One of the commonly used names for a Retractable / Self-Retracting Lifeline (SRL) is a”YOYO.” While having a name like “YOYO” would make it seem fun to an egghead like me. Spending your time researching and money on buying a “YOYO” certainly is not.
My goal at Humpty Dumpty’s Retractable review is to make your decision a little easier by comparing products from the most trusted manufacturers in the business. And guiding you to the best places to buy them. I also have a page with Other Stuff that I think everyone should consider before doing work off of the ground (so that you won’t get egg on your face.)
By Humpty Dumpty | March 11, 2018
The expression “His life is hanging by a thread” illustrates just how tenuous life can be. Yet “Hanging by a thread” becomes quite literal for those who fall while protected by a “fall arrest system.” By definition, this “system” consists of an anchorage connector, a body harness, a lanyard, deceleration device, lifeline, or a suitable combination of these. If any one of these components is lacking your shell could be cracking.
OSHA defines a “retractable” as a deceleration device containing a drum-wound line. That can be slowly extracted from, or retracted onto, the drum under slight tension during normal employee movement. And which, after onset of a fall, automatically locks the drum and arrests the fall. The disc brake system, activated by any sudden movement, functions much like a seat belt. Once activated, it will stop the action of a fall.
Retractable vs. The “KING”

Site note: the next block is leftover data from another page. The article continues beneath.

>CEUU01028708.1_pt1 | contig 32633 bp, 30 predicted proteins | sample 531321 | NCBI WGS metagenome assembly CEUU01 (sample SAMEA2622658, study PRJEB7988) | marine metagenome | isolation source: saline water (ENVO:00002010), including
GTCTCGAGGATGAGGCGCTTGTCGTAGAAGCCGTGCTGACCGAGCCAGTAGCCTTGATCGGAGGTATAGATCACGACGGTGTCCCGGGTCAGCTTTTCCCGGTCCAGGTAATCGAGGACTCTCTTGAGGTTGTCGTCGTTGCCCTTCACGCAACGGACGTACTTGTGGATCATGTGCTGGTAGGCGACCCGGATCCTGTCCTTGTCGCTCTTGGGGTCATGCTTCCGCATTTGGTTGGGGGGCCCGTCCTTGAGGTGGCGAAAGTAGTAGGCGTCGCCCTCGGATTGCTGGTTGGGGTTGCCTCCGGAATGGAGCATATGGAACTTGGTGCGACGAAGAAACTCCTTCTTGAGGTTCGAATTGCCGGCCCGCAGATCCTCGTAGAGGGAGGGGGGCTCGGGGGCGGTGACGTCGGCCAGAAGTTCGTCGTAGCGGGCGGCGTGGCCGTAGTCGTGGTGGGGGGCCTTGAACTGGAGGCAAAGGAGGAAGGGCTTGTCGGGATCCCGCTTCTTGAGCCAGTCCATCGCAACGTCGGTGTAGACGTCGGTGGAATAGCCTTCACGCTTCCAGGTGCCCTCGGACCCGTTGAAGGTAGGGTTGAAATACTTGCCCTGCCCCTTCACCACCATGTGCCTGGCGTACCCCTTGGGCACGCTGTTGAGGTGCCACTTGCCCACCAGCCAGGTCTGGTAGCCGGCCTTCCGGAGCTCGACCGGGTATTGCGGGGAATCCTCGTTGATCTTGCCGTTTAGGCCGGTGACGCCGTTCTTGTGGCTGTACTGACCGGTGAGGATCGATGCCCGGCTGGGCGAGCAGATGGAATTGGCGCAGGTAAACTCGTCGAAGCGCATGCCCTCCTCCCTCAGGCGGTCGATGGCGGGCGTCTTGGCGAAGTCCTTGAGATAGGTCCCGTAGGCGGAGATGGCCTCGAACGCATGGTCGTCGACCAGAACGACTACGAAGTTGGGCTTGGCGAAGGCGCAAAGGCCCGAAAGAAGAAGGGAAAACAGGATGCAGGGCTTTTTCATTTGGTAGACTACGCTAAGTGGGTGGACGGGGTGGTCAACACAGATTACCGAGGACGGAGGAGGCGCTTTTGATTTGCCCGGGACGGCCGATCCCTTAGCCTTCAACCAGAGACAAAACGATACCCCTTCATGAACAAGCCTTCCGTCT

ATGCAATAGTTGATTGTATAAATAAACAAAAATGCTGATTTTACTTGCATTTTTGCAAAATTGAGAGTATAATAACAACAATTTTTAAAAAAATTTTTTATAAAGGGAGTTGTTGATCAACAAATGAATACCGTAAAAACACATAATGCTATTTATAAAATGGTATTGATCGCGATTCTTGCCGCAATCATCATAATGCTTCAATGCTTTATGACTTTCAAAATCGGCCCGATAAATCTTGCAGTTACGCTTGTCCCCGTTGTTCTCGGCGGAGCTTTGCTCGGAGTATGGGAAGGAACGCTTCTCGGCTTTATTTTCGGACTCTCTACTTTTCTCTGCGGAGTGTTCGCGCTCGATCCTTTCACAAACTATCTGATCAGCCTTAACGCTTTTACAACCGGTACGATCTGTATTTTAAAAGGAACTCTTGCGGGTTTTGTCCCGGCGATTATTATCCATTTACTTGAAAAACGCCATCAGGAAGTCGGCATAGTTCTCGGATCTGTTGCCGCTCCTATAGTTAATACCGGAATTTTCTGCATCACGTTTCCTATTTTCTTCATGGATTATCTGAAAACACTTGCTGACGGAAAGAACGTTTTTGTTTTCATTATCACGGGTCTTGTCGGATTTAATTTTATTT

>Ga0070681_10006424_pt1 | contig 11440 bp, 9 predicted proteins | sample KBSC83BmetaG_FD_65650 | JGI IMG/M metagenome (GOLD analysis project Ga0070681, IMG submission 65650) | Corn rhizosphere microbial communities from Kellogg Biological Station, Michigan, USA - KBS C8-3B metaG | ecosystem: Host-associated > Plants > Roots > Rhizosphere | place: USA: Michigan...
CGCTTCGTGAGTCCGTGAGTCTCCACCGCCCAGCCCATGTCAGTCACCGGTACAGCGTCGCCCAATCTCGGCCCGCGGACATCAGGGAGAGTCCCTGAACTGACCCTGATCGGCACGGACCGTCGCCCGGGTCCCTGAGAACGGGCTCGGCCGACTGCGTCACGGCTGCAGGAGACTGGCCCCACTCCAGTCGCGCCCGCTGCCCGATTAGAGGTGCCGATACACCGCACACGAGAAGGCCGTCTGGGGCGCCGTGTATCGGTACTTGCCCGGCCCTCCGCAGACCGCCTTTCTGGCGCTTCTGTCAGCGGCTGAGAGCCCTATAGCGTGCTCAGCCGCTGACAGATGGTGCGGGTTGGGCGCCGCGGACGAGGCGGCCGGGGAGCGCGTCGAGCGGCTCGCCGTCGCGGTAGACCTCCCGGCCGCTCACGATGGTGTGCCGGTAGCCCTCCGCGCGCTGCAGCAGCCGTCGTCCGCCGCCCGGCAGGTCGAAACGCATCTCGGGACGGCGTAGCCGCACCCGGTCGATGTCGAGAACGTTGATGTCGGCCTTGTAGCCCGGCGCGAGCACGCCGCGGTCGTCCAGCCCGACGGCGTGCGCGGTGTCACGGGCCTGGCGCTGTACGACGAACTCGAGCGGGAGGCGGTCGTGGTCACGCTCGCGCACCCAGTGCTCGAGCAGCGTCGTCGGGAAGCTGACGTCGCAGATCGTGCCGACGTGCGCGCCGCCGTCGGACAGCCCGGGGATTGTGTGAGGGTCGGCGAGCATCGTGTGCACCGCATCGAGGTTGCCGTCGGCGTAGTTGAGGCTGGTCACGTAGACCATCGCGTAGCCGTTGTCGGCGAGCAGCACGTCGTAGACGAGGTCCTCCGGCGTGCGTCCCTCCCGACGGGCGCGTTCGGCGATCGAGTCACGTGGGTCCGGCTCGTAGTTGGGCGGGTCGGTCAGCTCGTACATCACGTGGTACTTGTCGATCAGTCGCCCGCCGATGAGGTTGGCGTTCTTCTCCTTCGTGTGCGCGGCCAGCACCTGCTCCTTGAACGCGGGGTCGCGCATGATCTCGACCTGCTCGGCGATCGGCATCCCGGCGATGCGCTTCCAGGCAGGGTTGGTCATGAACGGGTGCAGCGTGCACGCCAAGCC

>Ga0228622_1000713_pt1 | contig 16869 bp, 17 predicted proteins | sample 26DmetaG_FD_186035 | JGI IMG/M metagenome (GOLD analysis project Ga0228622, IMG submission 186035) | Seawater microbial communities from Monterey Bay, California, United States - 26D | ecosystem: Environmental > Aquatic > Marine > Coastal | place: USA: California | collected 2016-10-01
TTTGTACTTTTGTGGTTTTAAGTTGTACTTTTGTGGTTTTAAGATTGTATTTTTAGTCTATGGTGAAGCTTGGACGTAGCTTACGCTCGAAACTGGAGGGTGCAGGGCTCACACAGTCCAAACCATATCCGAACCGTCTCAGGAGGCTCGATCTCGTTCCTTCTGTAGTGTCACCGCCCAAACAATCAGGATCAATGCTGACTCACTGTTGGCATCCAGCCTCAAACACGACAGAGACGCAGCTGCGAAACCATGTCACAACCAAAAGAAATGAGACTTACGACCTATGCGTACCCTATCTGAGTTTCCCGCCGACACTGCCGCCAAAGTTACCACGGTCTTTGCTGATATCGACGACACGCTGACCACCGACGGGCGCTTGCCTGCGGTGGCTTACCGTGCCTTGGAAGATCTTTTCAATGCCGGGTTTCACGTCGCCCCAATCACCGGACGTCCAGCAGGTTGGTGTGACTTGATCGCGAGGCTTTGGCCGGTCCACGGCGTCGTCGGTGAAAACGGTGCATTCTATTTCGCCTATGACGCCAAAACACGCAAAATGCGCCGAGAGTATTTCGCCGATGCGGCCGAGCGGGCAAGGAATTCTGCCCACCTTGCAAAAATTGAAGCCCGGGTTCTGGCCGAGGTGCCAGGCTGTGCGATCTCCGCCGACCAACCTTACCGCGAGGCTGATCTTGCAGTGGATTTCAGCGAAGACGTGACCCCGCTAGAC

In nearly every company’s fall protection arsenal, the shock-absorbing lanyard is king. The lanyards simple low maintenance design and low price make it very attractive to a company that is outfitting dozens of employees. The retractable on the other hand has become more commonplace yet is still a small minority of fall protection. That being said the retractable has some BIG advantages. The most obvious is shown in this illustration.
The retractable will stop you four feet faster. Additionally the retractable exerts less force on the body. The retracting aspect helps prevent falls from happening in the first place, by not being a trip hazard. On top of all of that, the retractable is easier to store, no tangled mess in the gangbox.
All the King’s Horses
According to Boston-based Liberty Mutual, the leading private provider of worker’s compensation insurance in the United States, on-the-job injuries cost employers nearly $1 billion per week in payments to injured employees and their medical care providers. $52 billion dollars is a lot of liability. I have heard many times that falls are the leading cause of occupational injuries and deaths. I just wonder how many billions, the four foot shorter stopping distance that a retractable provides, could save?
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